Jibo is a social robot for the home
Robots in the home are currently limited to Roombas and smart appliances that can seem less like The Bicentennial Man and more like computers on wheels. There’s a growing trend to make robots act more like humans however, and we’ve already covered Budgee, the helper robot that carries luggage and follows its owners wherever they go. Now Jibo is a friendly robot that uses facial recognition and natural language processing to offer personal assistance in the home, and perhaps become a new member of the family.
Created by social robotics pioneer and MIT professor Dr Cynthia Breazeal, the robot looks similar to Pixar’s animated lamp, and is designed to elicit the same fuzzy feelings. Behind its circular face are two hi-res cameras, 360° microphones, a speaker, an on-board computer and wifi and Bluetooth connectivity. Jibo learns what its owners’ faces look like, as well as their voices, so it knows who’s speaking to it and who it’s addressing in its Siri-like natural voice. It can also sync with other smart appliances and learn homeowners’ preferences and daily habits.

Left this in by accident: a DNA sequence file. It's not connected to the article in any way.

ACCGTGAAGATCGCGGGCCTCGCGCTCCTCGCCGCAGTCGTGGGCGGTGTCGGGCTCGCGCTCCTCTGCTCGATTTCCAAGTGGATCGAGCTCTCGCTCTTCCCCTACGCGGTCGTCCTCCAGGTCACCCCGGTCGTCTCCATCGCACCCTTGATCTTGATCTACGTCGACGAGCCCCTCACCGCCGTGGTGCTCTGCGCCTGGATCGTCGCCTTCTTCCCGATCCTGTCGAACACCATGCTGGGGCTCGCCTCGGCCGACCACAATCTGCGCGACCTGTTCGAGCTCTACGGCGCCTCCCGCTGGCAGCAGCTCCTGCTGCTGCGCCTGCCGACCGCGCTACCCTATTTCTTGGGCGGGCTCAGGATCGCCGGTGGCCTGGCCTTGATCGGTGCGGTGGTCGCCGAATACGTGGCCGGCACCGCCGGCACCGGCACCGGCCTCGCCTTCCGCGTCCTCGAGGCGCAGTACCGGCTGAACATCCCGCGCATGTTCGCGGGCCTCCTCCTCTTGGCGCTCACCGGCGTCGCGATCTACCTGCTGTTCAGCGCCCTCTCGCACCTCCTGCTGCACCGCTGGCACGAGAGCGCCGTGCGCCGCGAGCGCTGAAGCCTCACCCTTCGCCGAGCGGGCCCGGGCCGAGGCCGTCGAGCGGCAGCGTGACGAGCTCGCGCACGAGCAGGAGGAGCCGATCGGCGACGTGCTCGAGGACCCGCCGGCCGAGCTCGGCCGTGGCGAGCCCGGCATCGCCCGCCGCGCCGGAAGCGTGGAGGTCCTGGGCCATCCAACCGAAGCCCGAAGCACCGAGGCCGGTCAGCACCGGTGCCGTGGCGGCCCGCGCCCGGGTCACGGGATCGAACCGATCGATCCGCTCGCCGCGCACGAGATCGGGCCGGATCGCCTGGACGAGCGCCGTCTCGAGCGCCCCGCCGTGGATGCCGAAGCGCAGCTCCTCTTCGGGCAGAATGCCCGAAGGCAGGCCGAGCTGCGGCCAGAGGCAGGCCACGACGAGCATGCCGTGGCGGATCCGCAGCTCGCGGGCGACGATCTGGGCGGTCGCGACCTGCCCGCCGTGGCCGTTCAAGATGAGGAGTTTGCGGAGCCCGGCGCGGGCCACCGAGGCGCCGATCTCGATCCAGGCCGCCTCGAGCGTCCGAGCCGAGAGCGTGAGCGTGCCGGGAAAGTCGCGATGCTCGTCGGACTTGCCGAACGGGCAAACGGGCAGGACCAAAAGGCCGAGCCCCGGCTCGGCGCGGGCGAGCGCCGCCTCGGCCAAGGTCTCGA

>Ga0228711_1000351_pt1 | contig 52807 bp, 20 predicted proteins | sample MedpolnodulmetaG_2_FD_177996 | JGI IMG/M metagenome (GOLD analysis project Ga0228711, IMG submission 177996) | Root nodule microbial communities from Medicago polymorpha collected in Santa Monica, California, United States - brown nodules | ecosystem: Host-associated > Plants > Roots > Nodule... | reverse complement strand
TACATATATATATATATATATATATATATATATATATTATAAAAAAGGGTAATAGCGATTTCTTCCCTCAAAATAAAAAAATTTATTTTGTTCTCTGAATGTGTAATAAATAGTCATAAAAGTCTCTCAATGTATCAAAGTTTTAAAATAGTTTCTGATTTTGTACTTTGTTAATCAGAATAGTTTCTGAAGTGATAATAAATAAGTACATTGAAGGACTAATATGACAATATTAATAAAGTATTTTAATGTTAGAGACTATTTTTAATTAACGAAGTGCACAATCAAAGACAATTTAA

Rather than working in the background however, the robot has been designed to be social. Users can call on it to take photos or video of special family moments and it tracks body movement and facial expressions to make sure everyone’s in the shot and looks happy. It can also give out personalized reminders depending on who’s in the room, and read bedtime stories complete with sound effects and matching graphics. Significantly, it can also place orders for food and goods upon request. Jibo is responsive and uses it’s swivelling base to make sure it’s facing family members before speaking.
Watch the video below to see Jibo in action:
While many companies and labs have been working on humanoid robotics for decades, Jibo may be the most characterful and also affordable robotic assistant. It’s currently available to pre-order from USD 499 via Indiegogo, and the company’s already sold out of its first batch due to be shipped in 2015. Are there other ways to make technology more friendly?
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